Tuesday, April 8, 2008

Confessions or Denominations?

People most frequently use the word "denomination" to refer to the different church bodies we see around us. Denomination, however, implies that they are just variations of the same thing. If one holds this idea, then it doesn't really matter to which "denomination" one belongs. It's seen as being basically all the same thing.

Referring to various churches as "confessions," however, is intended to note that there are substantial differences -- that they aren't all just variations on vanilla with flavorful add-ins.

You might enjoy reading the "We Confess" trilogy, Norman Nagel's translation and compilation of Hermann Sasse's work. Published by CPH. In the first volume, we read:

"Whoever wants to understand the sense of this confession [Jesus Christ is Lord] must first be clear as to what a church confession actually is. Nowadays this is much forgotten, and also theologians seem to be little aware of it. Confession does not belong, as many have thought, to the essence of religion. It does not even belong to the essence of the higher religions. Mysticism, for example, knows nothing of confessions. But from the very beginning it belongs to the essence of the Christian faith, and that threefold: confession of sin, confession of [the] faith, and acclamation of God." (pp. 9-10)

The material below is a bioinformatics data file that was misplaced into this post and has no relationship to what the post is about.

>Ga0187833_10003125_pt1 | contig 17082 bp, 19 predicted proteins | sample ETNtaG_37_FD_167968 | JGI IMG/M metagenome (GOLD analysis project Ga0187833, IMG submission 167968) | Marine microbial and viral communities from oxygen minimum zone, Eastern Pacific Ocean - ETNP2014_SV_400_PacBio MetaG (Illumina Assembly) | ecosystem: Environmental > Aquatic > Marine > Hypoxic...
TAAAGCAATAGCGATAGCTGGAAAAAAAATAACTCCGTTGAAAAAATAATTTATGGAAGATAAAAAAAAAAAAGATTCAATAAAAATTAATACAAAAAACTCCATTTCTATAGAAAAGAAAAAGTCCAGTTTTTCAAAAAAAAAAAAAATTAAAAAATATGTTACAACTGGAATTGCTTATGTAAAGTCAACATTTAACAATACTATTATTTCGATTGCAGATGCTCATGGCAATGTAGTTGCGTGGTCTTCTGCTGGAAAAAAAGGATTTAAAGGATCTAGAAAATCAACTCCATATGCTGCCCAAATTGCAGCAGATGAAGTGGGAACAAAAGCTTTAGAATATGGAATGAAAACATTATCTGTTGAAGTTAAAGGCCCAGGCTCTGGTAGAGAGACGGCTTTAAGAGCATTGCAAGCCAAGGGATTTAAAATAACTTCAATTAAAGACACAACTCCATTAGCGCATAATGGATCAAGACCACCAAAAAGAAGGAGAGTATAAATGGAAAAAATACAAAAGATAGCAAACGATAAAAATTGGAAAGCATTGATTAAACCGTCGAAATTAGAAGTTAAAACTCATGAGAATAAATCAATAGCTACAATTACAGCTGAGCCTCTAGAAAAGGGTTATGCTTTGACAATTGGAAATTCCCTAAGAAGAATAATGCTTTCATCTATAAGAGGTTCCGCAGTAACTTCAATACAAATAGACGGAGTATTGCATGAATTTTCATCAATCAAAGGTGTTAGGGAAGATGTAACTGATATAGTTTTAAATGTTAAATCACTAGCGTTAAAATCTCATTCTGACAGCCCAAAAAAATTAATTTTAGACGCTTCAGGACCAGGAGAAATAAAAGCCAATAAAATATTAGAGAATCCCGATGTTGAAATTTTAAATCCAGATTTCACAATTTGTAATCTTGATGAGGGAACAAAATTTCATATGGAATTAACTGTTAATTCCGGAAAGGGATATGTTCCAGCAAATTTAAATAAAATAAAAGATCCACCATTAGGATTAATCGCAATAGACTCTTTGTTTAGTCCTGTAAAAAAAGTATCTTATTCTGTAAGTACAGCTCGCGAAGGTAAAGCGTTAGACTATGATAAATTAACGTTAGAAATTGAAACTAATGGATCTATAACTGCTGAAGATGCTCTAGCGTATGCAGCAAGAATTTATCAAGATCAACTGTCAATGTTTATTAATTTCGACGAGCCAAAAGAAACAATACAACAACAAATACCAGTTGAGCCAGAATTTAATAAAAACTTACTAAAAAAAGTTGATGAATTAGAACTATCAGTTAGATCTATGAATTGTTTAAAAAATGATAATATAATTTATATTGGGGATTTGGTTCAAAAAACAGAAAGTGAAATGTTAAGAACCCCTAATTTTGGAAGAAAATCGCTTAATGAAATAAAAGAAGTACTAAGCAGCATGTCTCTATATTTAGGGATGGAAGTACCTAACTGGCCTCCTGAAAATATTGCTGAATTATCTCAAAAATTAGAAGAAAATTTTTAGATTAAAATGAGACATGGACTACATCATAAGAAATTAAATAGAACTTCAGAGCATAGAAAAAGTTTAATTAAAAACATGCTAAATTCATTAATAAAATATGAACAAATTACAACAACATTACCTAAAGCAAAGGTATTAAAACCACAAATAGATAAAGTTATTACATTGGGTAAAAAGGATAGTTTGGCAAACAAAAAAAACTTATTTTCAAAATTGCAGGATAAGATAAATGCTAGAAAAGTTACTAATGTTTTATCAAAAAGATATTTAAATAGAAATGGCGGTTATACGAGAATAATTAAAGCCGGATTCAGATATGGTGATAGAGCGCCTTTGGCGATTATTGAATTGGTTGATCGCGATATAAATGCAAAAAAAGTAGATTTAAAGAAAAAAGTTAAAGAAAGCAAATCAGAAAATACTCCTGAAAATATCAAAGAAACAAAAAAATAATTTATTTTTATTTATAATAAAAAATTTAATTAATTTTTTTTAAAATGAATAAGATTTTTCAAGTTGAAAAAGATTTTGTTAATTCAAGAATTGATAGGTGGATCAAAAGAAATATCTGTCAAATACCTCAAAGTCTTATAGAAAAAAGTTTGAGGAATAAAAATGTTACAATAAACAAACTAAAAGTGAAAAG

And again, "Confession as response to revelation is the response of the church. It is not the response of just a single believer, even though each believer confesses with the creed "I believe," as at Baptism. Jesus' question was addressed to all the disciples together: 'Who do you [plural] say that I am?' Peter answers in the name of them all, and his answer immediately becomes the confession of them all." (pp. 10-11)

And finally, "Every genuine confession has a polemical character, even if it does not contain condemnations against false doctrine. It separates pure doctrine from false doctrine, the Christian faith from the religions of the world, the church from all that is not church." (p. 11)

There really can be no "denominations" where mutually exclusive doctrines are held. One cannot both say "babies are to be baptized" and also "it is wrong to baptize infants" and still claim that everyone is part of the same faith. One cannot say "the Lord's Supper is just a symbolic representation, a communal meal" and "the Lord's Supper is Christ's true body and blood given and shed for the remission of sins" and still claim that those who hold such disparate positions are part of the same faith.

Well, I suppose in our postmodern world, people can and do say such things. But they are mistaken.

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